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China government cites human rights improvements

The State Council Information Office of the People's Republic of China [official website, in Chinese] released a position paper [press release, in Chinese] Sunday on the country's human rights record, claiming that it has heightened Internet freedoms and improved civil and political rights. The Progress in China's Human Rights in 2009 [text] white paper cites seven progressions in Chinese human rights areas, including:

China's stable and rapid economic development, improving citizens' living conditions, per capita income, and public health; Strengthened civil and political rights and furthering democracy and the legal system; Improvements to judicial protections of human rights and law enforcement; The Chinese government's promotion of citizens' economic, social, and cultural rights; Equal access to the Chinese constitution and civil rights for all ethnic groups and increased support for minority groups; Increased protection to the rights of people with disabilities; and China's active cooperation and participation in the area of international human rights causes.
The white paper also describes how the Internet has become a tool for the Chinese government [Xinhua report] to promote transparency and consult the public before developing certain policies. While the government said freedom of speech is protected on the Internet, it also attached value to the Internet's role in supervision [Xinhua report]. Last year, China issued its first national plan [JURIST report] aimed at protecting human rights. The National Human Rights Action Plan of China [text] was framed by the Chinese Constitution [text] and based on principles [Xinhua report] found in the Universal Declaration of Human Rights [text] and the International Covenant on Civil and Political Rights [text], which the government has signed [accession chart] but not ratified [JURIST report].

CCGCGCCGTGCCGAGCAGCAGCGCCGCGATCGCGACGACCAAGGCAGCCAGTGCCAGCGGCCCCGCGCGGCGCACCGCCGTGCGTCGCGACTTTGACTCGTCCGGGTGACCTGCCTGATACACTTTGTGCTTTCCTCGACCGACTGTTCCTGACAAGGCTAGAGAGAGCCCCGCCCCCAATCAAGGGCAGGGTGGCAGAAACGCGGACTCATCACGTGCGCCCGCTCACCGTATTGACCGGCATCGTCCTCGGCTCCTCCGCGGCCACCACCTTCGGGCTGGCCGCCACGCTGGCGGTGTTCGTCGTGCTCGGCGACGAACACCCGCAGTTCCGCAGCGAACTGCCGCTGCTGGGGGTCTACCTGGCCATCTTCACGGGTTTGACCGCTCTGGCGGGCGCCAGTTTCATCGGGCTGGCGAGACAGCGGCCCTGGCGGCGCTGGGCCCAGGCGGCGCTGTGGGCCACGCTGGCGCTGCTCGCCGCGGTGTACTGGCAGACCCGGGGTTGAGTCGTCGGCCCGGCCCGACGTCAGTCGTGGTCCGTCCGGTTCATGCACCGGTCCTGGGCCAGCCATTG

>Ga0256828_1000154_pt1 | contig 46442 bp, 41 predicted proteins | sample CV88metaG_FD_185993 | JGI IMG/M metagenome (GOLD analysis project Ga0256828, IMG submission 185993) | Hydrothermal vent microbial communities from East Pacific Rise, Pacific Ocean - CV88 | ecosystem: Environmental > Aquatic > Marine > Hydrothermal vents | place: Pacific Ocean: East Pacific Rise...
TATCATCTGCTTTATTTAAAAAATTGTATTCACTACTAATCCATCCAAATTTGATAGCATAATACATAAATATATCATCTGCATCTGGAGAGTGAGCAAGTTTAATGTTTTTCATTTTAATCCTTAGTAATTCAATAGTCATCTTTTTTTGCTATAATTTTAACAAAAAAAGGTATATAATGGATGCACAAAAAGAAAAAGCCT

In July, Chinese Internet regulators planned to drastically reduce Internet anonymity [JURIST report] by requiring users to use their real names when posting on certain Chinese websites, according to documents [text] released by New York-based human rights group Human Rights in China (HRIC) [advocacy website]. HRIC's revelation comes on the heels of a June announcement that Google will continue to operate its google.cn Internet search engine in mainland China, ending a four-month period during which the site simply redirected to the uncensored google.hk [search websites; JURIST report] after the company threatened in January to pull out of China entirely [JURIST report]. Earlier that month, the Chinese government defended [JURIST report] its Internet censorship laws in a report [materials] on Internet usage in the country. In February, the government announced new regulations [JURIST report] further restricting Internet use by requiring Chinese citizens to submit identity cards and meet with regulars before registering a website, prompting many to register sites overseas to avoid regulation.

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